CALI has developed a prototype for uploading, storing, and sharing official court opinions called CourtCloud. Elmer Masters, the Director of Internet Development there, calls it a “Dropbox for courts.” The purpose of CourtCloud is to help courts self-publish their opinions.
I’ll break it down for non-technical people (such as myself):
The court clerk or judge has a CourtCloud folder on their computer desktop. When the opinions are written and ready to go, the clerk will drag it into the folder. From there, it is uploaded to the secure Court Cloud server. There, an algorithm converts it to pdf, html, and xml formats and places them into the same folder. The clerk can retrieve them in the chosen format and publish them to the court website. A copy will also automatically go to the Free Law Reporter, CALI’s court opinion database.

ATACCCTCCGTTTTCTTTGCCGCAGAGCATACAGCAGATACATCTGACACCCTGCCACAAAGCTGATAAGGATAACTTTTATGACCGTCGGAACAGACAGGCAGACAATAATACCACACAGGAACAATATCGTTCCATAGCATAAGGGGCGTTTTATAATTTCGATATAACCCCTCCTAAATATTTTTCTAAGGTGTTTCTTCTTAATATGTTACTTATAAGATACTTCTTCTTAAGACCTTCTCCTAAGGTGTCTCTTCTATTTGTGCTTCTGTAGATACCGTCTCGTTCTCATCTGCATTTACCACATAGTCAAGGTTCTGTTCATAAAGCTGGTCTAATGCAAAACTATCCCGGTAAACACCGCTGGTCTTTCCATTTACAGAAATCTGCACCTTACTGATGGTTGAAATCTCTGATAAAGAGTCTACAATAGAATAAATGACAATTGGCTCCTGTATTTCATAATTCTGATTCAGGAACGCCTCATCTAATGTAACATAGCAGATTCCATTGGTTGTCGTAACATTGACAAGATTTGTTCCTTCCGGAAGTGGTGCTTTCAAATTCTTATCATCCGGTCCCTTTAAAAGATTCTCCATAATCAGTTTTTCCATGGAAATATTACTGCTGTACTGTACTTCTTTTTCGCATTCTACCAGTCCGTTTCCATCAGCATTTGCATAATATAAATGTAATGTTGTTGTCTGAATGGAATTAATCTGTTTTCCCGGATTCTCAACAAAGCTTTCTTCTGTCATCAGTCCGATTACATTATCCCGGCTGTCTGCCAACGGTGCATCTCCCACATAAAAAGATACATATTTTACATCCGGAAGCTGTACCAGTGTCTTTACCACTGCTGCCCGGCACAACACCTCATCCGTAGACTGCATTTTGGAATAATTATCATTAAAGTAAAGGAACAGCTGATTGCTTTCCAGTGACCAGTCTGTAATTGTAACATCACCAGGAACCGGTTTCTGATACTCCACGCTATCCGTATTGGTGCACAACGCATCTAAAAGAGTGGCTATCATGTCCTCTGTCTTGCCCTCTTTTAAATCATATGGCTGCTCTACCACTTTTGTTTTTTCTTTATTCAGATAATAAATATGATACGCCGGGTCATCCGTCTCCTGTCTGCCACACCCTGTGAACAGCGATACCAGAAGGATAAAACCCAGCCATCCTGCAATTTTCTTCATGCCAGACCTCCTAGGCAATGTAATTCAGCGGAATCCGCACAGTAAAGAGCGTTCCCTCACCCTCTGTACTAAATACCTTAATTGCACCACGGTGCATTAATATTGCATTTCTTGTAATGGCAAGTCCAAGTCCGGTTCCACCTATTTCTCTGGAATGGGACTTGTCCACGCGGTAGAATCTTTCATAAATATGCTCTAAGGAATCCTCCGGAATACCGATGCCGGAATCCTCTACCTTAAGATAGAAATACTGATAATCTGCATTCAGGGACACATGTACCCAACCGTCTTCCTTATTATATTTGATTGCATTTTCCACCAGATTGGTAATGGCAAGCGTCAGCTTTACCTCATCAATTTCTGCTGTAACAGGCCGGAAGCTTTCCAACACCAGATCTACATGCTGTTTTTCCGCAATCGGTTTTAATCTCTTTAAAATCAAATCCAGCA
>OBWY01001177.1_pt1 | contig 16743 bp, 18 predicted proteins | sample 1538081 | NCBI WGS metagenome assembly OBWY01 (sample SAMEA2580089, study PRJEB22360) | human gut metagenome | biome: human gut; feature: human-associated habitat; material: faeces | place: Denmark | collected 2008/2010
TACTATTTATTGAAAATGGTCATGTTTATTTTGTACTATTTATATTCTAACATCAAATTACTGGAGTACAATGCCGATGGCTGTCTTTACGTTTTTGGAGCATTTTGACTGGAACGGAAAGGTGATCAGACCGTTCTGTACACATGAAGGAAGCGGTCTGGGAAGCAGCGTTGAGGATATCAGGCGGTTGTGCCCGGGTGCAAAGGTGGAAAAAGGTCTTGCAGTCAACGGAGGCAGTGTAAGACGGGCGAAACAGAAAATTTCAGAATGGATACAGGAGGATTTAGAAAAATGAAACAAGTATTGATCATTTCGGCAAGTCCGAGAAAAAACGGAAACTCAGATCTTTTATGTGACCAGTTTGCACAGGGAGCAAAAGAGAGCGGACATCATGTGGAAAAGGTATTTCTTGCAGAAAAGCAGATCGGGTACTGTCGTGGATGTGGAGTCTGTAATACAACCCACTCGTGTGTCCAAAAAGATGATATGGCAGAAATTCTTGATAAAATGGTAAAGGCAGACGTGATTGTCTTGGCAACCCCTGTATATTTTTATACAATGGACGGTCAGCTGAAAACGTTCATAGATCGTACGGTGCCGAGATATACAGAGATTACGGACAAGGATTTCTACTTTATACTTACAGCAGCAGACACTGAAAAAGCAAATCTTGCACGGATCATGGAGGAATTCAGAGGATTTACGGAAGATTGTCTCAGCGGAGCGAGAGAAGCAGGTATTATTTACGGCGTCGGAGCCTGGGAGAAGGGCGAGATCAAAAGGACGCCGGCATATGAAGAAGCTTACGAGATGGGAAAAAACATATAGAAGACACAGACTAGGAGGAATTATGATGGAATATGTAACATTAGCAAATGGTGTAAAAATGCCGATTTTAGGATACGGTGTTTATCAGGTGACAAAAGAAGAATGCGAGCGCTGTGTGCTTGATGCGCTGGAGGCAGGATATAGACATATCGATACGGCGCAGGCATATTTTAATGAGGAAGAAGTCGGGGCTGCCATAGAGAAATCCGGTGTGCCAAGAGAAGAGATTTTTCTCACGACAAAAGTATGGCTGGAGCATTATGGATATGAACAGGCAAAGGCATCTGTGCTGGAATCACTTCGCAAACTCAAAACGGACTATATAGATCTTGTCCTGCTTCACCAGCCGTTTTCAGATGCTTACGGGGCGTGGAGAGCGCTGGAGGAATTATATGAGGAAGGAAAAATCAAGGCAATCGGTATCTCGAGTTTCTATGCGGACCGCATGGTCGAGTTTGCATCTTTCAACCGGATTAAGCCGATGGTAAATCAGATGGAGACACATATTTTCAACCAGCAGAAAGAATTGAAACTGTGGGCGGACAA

CourtCloud can only be accessed by the courts who use it, so there’s no risk that the opinions will somehow be altered. It will be free for them to use, or perhaps they can run their own instance. We know that some courts are paying a hefty fee to West for a similar service ($350k per year, to be exact, according to the U.S. Court of Appeals for the Ninth Circuit).
All state and federal courts (except for Alabama) post copies of their slip opinions for free on their websites. CourtCloud would make their job easier and get their opinions into the Free Law Reporter stream, which is aiming to create electronic casebooks for law students. It could potentially be used to add in paragraph numbers or a citation format as well, helping them to self-publish official opinions instead of just the slips.
As Mr. Masters says, “It’s a win for the courts who are provided with free opinion storage and conversion and a win for the public who will be provided with free access to the laws that govern them.”
If you want more information, contact him at emasters at cali dot org.